I recommend turning most default options off, and here’s how:
- When you first launch IE8, you’ll be asked to choose your settings. Select Choose custom settings.
- When asked whether you want to turn on IE8’s suggested sites, select No, don’t turn on.
- When asked to choose a default search provider, select Show me a webpage after setup to choose more search providers. Making a manual selection helps ensure that you bypass any associated initial default settings. I prefer Google over the default Bing anyway, but you can choose Bing or any other provider you wish. The point here is to avoid accepting the initial, built-in defaults.
- When asked to download search provider updates, select No.
- When offered a choice of accelerators, select Turn off all Accelerators that are included with Internet Explorer, as shown in Figure 3. (They don’t really accelerate anything.)
Figure 3. IE8 performs faster if you turn off the default add-ons and ancillary features that can slow it down.
- When asked whether you want to use Compatibility View updates, answer Yes; compatibility view is useful on older and nonstandard websites, and having it enabled doesn’t seem to slow down normal browsing.
► Resize the recycle bin downward: Windows 7 has finally reined in the formerly voracious appetites of the caches used by Internet Explorer and System Restore. But the recycle bin can still be ridiculously large when Windows is installed on a large hard drive. A needlessly large bin size creates unnecessary Windows housekeeping overhead and wastes disk space.
Right-click the recycle bin, select Properties, and set a more reasonable Custom size — typically 250MB to 500MB.
► Improve Explorer’s folder options: By default, Windows tries to keep novices out of trouble by hiding some system-related settings and features. For example, Windows normally hides system-level folders and files. But most experienced Windows users find these safety features annoying. So when setting up a new system (or upgrading an older one), I make four changes to the default folder view options.
- Click the Start orb, Control Panel, Appearance and Personalization, then Folder Options.
- Check (enable) two items that are normally unchecked: Always show menus and Show hidden files, folders, and drives. The latter is under the Hidden files and folders subsection.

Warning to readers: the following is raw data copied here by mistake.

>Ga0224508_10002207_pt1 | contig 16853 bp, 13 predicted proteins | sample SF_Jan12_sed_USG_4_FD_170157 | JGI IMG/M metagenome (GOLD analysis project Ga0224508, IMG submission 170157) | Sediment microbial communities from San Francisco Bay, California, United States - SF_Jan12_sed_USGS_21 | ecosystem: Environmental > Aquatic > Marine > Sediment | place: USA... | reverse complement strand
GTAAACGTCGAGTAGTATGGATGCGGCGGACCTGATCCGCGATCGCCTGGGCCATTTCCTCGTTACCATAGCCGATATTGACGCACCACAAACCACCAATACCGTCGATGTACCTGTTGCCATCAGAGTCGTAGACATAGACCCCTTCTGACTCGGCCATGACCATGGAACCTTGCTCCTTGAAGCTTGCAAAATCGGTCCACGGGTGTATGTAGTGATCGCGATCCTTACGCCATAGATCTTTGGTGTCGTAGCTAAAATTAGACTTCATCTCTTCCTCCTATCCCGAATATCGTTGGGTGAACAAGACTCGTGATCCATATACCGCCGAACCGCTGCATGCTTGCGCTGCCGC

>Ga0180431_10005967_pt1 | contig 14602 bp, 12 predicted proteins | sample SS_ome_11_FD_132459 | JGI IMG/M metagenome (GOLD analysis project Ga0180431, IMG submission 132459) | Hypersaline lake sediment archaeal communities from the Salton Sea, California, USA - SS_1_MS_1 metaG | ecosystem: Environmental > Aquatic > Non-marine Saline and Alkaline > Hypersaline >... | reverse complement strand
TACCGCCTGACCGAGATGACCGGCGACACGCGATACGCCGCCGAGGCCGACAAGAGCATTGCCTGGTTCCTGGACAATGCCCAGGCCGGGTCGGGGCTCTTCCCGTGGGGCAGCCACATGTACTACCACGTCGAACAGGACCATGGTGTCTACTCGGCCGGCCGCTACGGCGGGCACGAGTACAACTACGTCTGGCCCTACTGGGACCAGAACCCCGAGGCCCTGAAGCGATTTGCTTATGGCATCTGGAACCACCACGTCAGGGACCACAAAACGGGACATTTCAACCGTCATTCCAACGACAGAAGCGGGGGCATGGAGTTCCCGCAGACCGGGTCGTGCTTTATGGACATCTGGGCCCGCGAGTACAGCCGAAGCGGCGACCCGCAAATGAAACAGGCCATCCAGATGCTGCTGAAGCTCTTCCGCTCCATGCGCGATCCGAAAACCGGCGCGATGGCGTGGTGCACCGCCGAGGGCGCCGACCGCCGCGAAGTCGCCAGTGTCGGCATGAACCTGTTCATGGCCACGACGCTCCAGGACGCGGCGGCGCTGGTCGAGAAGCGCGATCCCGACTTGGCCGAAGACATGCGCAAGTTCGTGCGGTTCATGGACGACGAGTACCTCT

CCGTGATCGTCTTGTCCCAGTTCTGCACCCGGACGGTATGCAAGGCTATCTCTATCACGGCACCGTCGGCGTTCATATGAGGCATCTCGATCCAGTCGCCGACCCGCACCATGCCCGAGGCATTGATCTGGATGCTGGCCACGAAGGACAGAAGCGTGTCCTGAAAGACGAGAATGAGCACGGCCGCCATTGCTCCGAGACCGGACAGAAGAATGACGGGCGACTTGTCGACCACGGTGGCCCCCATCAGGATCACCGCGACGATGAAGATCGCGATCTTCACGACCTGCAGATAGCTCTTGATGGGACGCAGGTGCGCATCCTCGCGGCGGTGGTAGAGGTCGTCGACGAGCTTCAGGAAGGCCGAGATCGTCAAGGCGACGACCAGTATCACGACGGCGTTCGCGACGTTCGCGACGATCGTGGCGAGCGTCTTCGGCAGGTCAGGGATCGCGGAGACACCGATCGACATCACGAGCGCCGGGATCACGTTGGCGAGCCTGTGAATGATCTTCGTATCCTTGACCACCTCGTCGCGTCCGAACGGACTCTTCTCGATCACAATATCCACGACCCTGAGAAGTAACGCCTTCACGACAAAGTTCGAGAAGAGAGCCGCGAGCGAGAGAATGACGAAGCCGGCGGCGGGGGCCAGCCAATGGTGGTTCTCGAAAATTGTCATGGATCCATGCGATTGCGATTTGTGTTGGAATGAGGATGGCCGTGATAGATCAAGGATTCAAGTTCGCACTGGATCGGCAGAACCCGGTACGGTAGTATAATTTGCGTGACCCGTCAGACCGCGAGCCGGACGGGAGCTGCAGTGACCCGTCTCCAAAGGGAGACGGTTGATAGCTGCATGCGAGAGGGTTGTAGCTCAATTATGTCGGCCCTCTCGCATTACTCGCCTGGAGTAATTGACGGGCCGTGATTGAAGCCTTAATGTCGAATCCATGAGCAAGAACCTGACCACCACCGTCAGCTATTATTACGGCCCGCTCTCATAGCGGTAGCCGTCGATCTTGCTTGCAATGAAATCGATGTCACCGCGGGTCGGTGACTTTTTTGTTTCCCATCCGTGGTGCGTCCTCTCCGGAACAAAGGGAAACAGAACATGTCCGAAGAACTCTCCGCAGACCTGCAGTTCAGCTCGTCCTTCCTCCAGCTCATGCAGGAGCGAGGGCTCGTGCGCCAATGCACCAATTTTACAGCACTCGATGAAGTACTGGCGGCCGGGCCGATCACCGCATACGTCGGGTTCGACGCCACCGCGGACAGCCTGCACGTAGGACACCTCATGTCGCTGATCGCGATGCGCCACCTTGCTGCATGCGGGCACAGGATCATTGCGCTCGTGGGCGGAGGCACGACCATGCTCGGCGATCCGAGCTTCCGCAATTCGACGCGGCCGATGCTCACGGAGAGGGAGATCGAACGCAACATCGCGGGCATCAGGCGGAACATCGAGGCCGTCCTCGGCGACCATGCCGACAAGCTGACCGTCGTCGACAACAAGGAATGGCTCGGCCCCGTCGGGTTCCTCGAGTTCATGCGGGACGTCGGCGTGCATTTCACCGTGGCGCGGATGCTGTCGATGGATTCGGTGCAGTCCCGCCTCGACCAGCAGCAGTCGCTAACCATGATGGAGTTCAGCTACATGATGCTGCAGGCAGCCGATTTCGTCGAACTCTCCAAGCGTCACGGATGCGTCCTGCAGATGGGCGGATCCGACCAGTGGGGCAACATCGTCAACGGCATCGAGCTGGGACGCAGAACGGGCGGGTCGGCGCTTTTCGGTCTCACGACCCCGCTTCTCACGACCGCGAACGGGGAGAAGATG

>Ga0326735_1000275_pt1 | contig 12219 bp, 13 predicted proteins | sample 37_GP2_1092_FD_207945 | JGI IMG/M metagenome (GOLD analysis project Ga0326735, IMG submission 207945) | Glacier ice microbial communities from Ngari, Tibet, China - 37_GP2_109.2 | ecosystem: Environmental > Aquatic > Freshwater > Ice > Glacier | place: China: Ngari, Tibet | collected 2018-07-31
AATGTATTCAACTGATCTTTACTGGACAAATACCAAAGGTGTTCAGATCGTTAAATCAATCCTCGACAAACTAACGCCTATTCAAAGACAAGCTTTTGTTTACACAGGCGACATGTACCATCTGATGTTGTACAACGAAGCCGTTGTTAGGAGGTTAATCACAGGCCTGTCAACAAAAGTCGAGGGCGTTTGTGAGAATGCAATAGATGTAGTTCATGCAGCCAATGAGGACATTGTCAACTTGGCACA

- Uncheck (disable) two items that are checked by default: Hide extensions for known file types and Hide protected operating system files, as shown in Figure 4. (The latter will generate an “Are you sure?” warning.)
Figure 4. Take the training wheels off Windows’ folder views by changing the Folder Options settings.
Organize your new Windows 7 desktop
► Put frequently accessed items on the desktop: Although I don’t like needless clutter, I appreciate having frequently used features and functions — such as shortcuts to Computer, Network, Control Panel, and the default User’s files — instantly available.
Right-click on any empty spot on the Desktop and select Personalize. On the upper-right side of the pop-up setting box, click Change desktop icons. In the ensuing dialog box, check whatever frequently accessed items you wish. (See Figure 5.) I check them all.
Figure 5. It’s easy to place frequently accessed system shortcuts on the desktop for quick access.
► Ultra-customize your desktop icon size: You can make your desktop icons almost any size you want with your mouse’s scroll wheel. First, make sure the desktop has the focus (i.e., no other window is selected); then press and hold the Ctrl key while rolling the mouse wheel up or down. The desktop icons will step through many sizes, from huge to tiny. Select any size that works for you. (I like ‘em very small, to save space.)
There are three other ways to adjust the desktop-icon sizes. See addictivetips.com’s article, “How to resize desktop icons in Windows 7 or Vista.”
► Adjust the taskbar properties: Windows 7’s new taskbar is one of its best features. We’ll get to actually using the taskbar in a moment, but first let’s tweak its basic behavior.
Right-click on any empty spot on the taskbar and select Properties. Under the Taskbar tab, uncheck Lock the taskbar and check Use small icons. This makes the Taskbar smaller and less obtrusive yet keeps it visible, easily accessible, and fully functional.
Want to explore the other Taskbar options? See Microsoft’s “The taskbar (overview)” page and the more detailed “The new Windows 7 taskbar” article.
► Bonus tip: Learn to really use the new taskbar: Once you get the hang of the new taskbar, you’ll love it! It’s a major time-saver.
Microsoft’s video tour of Win7’s taskbar shows you the basics. For more depth, see lifehacker.com’s article, “Power user’s guide to the Windows 7 taskbar.”
Of course, there are literally hundreds more tips and tricks for Windows 7; these 10 are just to get you started. There are plenty more to come in future issues. Stay tuned!
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Fred Langa is a senior editor of the Windows Secrets Newsletter. He was formerly editor of Byte Magazine (1987–91), editorial director of CMP Media (1991–97), and editor of the LangaList e-mail newsletter from its origin in 1997 until its merger with Windows Secrets in November 2006.